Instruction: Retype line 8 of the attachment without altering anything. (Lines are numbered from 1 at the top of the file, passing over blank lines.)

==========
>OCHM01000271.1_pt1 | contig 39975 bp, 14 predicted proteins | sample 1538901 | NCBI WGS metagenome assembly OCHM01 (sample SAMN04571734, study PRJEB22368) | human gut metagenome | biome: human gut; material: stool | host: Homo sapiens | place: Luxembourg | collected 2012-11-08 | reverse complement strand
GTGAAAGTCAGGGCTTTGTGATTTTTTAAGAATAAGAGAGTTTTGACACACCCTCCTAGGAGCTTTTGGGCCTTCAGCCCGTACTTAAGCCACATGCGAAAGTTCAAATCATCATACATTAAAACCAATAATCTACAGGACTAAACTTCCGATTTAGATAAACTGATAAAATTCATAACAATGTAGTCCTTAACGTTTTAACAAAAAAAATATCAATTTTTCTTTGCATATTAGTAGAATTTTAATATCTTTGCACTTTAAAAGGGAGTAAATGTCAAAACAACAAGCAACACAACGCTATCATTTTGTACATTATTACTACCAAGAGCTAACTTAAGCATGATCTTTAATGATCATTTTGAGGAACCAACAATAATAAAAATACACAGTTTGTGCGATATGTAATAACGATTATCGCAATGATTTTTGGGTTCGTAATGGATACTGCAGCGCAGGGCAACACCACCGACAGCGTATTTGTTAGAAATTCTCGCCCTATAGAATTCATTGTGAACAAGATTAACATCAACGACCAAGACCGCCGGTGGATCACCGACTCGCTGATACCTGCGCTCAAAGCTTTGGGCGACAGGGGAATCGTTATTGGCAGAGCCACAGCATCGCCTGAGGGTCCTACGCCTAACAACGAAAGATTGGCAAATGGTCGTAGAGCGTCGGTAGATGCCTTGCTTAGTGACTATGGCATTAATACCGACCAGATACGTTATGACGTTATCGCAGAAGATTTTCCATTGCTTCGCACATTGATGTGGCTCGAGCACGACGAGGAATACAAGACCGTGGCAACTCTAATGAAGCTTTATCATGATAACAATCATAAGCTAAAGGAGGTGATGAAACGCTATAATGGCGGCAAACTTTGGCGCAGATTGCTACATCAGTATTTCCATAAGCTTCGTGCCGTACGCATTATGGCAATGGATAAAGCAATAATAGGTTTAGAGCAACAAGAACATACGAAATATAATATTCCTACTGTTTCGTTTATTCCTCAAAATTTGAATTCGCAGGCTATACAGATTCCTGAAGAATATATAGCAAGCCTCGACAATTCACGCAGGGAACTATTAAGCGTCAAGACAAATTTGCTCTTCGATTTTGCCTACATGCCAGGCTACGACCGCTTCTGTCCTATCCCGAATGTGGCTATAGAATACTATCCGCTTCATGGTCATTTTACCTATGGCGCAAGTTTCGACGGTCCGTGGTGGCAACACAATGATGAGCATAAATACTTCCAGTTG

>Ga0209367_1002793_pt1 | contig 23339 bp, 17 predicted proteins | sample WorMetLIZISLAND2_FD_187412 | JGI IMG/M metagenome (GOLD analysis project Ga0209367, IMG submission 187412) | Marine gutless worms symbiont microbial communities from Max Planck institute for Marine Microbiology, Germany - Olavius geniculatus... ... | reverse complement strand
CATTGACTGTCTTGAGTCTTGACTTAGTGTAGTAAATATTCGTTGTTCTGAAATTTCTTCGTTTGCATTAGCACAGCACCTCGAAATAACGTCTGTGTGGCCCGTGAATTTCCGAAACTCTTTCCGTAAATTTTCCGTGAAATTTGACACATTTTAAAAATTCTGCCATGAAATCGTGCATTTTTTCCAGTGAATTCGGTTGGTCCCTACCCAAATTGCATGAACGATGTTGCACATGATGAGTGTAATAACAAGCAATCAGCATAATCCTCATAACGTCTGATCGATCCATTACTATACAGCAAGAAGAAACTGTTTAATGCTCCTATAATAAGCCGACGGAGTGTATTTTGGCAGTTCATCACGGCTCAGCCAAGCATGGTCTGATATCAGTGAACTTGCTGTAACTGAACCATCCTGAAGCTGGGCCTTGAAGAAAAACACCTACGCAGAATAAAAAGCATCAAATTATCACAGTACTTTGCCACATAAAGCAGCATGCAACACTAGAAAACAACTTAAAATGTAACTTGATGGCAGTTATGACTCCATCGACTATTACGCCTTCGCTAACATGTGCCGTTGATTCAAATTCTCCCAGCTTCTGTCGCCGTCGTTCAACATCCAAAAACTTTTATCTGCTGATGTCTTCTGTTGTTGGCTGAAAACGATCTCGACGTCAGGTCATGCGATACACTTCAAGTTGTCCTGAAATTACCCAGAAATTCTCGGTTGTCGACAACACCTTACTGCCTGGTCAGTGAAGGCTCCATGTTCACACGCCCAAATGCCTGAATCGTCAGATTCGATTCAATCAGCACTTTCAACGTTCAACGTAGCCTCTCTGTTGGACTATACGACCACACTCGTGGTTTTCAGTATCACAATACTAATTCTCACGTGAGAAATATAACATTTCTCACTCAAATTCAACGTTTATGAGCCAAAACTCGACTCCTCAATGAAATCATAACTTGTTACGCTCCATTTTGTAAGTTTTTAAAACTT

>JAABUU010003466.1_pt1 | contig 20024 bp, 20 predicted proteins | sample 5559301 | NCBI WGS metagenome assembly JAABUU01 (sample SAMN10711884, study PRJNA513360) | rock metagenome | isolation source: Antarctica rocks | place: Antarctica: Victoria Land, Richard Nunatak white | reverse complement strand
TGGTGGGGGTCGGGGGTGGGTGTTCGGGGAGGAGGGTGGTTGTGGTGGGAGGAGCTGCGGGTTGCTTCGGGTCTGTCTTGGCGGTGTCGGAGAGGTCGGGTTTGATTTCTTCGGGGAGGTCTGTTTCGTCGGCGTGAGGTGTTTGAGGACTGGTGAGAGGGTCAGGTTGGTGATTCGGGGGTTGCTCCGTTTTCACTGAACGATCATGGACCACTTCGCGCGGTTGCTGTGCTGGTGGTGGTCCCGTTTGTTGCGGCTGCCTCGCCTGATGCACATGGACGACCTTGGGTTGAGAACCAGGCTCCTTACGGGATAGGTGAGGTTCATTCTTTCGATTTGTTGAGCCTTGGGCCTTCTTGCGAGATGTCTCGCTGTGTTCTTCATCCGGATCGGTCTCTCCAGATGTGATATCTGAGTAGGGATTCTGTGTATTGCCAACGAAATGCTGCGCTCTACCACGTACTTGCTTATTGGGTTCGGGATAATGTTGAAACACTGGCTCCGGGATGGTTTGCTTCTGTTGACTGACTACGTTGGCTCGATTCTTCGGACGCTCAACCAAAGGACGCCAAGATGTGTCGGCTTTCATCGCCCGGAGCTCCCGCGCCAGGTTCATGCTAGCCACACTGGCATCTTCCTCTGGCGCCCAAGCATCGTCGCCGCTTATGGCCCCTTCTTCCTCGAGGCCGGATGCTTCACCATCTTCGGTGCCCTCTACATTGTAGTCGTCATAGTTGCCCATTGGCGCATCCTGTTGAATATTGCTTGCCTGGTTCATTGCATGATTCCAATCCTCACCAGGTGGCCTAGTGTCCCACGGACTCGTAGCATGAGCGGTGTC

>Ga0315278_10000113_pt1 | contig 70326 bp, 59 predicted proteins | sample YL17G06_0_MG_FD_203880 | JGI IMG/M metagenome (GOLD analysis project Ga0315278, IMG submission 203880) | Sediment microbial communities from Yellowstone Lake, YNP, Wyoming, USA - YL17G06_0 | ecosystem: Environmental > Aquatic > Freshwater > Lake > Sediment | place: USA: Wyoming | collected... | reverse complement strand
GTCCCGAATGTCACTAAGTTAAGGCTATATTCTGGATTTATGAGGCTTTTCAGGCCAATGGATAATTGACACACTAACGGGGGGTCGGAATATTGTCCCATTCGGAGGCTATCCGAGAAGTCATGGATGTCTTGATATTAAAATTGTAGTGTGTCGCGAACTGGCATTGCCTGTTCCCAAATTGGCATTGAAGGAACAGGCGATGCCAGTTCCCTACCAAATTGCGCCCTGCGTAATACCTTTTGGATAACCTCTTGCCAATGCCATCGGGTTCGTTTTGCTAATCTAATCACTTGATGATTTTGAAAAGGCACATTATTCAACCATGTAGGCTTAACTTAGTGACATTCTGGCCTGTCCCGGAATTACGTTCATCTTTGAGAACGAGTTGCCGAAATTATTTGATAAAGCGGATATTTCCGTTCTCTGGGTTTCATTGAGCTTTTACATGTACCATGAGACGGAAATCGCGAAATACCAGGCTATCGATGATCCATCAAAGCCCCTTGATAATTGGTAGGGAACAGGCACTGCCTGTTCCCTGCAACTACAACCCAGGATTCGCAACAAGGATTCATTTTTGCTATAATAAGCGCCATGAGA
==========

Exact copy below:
GTCCCGAATGTCACTAAGTTAAGGCTATATTCTGGATTTATGAGGCTTTTCAGGCCAATGGATAATTGACACACTAACGGGGGGTCGGAATATTGTCCCATTCGGAGGCTATCCGAGAAGTCATGGATGTCTTGATATTAAAATTGTAGTGTGTCGCGAACTGGCATTGCCTGTTCCCAAATTGGCATTGAAGGAACAGGCGATGCCAGTTCCCTACCAAATTGCGCCCTGCGTAATACCTTTTGGATAACCTCTTGCCAATGCCATCGGGTTCGTTTTGCTAATCTAATCACTTGATGATTTTGAAAAGGCACATTATTCAACCATGTAGGCTTAACTTAGTGACATTCTGGCCTGTCCCGGAATTACGTTCATCTTTGAGAACGAGTTGCCGAAATTATTTGATAAAGCGGATATTTCCGTTCTCTGGGTTTCATTGAGCTTTTACATGTACCATGAGACGGAAATCGCGAAATACCAGGCTATCGATGATCCATCAAAGCCCCTTGATAATTGGTAGGGAACAGGCACTGCCTGTTCCCTGCAACTACAACCCAGGATTCGCAACAAGGATTCATTTTTGCTATAATAAGCGCCATGAGA